AFT, NEA: Arming Educators Won’t Keep Schools Safe Focus Needs to Be on Investments in Mental Health Services, Reasonable Gun Safety Legislation WASHINGTON—NEA President Dennis Van Roekel and AFT President Randi Weingarten react to proposals by Virginia Gov. Bob McDonnell, U.S. Rep. Louie Gohmert, and William Bennett to arm teachers as a way to prevent school violence.
Seventy-eight Texas school districts either have failed to submit state-mandated safety plans in the event of a mass shooting or have filed ones that are too incomplete to be useful, Attorney General Greg Abbott said on Dec. 17.
In the wake of the Sandy Hook school shooting, the Montgomery County Board of Education called an emergency meeting today to address safety measures and security upgrades at the 55 schools in its system.
A group that advocates for pro-gun, state legislation said Wednesday guns should be allowed in Arizona public schools to provide protection against shootings such as the one in Connecticut.
President Obama has tasked Vice President Joe Biden with coordinating the administration’s response to the deadly massacre in Newtown, Conn., last week.
Dear School Leader: Like everyone, we were shocked and saddened by last week's school shooting at Sandy Hook Elementary School in Connecticut. We're sure that you share our sympathy for those affected by this tragedy, as well as a desire to ensure that parents understand what they can do to support school safety.
There are no classes Monday at Sandy Hook Elementary in Newtown, Conn. and officials aren’t sure if the school will ever reopen.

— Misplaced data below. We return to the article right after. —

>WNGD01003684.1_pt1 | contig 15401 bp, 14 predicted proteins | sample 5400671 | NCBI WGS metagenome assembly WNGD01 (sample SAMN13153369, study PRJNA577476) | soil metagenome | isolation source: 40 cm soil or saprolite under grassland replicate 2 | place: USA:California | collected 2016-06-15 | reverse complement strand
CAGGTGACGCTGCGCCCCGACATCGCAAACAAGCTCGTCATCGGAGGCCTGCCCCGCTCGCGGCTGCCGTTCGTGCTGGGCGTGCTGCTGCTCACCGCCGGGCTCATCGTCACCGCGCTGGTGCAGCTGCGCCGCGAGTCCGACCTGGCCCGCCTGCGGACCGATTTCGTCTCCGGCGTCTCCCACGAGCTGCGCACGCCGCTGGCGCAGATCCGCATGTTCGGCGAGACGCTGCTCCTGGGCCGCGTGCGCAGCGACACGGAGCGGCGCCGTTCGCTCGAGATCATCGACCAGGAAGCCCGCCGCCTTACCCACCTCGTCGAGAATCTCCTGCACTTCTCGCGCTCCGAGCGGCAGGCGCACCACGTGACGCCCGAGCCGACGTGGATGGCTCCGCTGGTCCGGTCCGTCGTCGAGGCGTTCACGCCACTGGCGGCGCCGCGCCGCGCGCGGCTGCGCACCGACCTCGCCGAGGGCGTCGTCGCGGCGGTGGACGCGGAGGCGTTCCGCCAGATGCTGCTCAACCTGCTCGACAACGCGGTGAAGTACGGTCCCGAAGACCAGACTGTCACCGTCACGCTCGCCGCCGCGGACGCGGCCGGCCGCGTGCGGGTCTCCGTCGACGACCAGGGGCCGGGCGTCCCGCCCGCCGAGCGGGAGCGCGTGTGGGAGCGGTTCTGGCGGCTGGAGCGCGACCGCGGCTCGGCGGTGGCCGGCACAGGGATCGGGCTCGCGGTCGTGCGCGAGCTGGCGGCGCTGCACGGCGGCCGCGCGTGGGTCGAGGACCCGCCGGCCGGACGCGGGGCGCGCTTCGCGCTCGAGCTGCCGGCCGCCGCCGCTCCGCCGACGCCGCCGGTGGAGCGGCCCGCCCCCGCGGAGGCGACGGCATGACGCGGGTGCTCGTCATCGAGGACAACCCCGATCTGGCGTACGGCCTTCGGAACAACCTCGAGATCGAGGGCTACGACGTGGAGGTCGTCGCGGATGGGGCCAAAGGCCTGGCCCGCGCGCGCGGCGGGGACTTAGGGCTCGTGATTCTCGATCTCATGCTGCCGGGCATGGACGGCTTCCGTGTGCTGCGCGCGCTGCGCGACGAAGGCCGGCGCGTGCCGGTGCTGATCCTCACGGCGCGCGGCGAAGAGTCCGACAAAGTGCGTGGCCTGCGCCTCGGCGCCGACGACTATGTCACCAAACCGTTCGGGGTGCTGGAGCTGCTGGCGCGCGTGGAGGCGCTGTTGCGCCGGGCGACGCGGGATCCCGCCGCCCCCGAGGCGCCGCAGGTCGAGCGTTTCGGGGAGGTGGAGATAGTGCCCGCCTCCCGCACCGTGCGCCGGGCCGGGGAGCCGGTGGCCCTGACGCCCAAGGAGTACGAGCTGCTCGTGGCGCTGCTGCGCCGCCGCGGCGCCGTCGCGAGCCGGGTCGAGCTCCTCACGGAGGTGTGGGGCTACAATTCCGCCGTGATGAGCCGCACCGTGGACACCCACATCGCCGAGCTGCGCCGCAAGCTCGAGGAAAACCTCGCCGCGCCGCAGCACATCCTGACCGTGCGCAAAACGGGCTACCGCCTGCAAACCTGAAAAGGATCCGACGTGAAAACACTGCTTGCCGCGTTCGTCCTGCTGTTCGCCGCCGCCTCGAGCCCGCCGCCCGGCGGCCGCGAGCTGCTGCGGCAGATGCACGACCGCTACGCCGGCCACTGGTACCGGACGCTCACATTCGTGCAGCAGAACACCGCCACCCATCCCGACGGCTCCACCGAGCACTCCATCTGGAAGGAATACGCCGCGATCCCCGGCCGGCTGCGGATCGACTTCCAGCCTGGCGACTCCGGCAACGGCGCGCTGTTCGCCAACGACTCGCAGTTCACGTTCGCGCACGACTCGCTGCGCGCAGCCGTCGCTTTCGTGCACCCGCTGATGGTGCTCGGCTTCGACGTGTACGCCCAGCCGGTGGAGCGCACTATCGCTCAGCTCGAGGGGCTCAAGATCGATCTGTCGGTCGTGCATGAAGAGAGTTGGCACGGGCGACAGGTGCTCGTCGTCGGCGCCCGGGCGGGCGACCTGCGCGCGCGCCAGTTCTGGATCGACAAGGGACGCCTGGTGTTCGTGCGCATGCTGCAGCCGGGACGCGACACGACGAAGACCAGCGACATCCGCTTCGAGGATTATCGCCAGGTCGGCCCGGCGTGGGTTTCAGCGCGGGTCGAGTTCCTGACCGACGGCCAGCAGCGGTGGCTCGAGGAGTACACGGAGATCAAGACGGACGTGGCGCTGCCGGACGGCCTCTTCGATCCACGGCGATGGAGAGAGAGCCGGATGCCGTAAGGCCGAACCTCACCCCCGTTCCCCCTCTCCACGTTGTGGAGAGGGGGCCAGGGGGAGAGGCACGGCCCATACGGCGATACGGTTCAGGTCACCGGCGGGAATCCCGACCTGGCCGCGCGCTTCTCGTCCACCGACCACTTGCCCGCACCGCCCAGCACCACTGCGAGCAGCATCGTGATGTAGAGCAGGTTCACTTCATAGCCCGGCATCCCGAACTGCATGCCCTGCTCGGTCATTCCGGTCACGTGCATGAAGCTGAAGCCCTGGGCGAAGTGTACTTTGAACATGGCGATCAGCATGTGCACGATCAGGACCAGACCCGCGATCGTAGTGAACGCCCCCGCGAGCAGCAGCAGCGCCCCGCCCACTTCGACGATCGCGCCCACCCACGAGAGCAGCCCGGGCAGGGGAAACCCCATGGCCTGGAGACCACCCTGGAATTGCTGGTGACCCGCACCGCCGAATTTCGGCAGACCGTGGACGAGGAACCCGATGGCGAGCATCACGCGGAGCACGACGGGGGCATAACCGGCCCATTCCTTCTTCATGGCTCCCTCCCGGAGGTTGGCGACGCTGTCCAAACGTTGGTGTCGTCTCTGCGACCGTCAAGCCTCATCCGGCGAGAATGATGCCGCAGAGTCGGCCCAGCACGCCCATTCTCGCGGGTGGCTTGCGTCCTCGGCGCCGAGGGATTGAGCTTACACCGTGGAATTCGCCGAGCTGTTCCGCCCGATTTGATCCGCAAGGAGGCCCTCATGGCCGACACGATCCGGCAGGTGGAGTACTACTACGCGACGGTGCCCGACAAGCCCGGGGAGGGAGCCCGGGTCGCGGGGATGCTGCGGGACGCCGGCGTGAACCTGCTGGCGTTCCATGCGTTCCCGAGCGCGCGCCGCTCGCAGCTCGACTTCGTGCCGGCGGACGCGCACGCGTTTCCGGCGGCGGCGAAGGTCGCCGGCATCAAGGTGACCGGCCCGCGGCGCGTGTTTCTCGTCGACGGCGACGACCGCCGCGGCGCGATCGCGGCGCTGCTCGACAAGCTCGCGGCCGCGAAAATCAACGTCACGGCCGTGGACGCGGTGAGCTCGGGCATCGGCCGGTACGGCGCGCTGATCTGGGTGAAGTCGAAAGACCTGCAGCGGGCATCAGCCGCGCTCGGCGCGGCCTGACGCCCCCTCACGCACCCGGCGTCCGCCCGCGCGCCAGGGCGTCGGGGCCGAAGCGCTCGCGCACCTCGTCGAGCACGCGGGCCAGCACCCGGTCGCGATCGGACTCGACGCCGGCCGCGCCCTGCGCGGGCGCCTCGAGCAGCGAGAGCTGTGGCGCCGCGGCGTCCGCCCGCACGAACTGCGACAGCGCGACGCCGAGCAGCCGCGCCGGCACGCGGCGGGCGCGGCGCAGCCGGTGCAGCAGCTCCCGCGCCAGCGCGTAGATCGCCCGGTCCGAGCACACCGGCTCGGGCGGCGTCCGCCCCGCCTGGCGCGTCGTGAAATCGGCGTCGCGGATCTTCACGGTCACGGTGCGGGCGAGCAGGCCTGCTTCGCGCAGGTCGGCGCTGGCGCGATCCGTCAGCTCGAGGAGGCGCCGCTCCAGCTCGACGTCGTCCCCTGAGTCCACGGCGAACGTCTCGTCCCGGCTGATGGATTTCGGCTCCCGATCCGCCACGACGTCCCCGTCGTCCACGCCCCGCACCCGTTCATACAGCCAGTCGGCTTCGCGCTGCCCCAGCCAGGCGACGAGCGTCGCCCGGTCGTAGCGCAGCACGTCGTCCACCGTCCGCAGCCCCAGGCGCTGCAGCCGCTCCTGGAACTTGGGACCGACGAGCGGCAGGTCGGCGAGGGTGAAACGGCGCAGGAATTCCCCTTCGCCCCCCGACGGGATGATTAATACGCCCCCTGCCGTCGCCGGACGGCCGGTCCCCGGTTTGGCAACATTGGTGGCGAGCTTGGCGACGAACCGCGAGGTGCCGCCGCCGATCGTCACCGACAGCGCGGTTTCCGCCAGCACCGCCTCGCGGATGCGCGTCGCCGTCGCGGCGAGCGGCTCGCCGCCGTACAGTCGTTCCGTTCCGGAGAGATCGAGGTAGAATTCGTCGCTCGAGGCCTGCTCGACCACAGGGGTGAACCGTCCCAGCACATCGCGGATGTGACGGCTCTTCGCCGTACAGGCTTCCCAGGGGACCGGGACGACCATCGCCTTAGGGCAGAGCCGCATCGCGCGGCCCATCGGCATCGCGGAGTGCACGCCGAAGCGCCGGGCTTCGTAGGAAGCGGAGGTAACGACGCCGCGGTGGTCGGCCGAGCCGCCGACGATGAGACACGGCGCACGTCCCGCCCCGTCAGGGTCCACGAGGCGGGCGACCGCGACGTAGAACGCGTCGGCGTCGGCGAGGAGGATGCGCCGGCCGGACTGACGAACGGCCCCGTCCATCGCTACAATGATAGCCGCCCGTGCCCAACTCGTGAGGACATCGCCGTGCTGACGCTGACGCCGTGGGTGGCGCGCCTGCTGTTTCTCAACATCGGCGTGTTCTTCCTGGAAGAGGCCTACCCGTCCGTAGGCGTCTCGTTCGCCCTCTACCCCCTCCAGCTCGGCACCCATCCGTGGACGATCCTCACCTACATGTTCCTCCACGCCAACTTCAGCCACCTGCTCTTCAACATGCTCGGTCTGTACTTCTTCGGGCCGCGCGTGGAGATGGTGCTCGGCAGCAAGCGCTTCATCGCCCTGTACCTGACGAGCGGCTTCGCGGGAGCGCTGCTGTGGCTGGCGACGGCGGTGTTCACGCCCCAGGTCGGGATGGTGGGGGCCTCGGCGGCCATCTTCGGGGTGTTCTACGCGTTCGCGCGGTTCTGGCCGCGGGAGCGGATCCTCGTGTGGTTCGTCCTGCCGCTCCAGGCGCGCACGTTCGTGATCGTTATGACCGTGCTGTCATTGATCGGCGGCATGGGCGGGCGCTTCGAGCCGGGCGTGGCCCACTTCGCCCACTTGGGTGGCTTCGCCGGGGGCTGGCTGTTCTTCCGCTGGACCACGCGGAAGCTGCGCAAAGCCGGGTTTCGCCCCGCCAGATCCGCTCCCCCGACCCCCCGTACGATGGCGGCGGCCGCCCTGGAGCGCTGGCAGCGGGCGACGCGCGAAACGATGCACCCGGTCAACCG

A worker who turned on the intercom, alerting others in the building that something was very wrong. A custodian who risked his life by running through the halls warning of danger. A clerk who led 18 children on their hands and knees to safety, then gave them paper and crayons to keep them calm and quiet.
One dressed up in goofy costumes to make her students smile.
Schools around the country are reviewing security plans, adding extra law enforcement patrols and readying counselors for the first day of classes since a shooting massacre at an elementary school in Connecticut.
Update: The hearing scheduled for Nov. 28 on Andrea Hernandez's request to stay at John Jay High School was cancelled, after Northside ISD filed a motion to move the case from state to federal court. The district issued the following statement: "Since the Jay High School student and her father are alleging a violation of the student's federal constitutional rights, Northside ISD asked that the case be heard in federal court. The case scheduled to be heard today in State court has been canceled and now will rest with a Federal judge to make a ruling.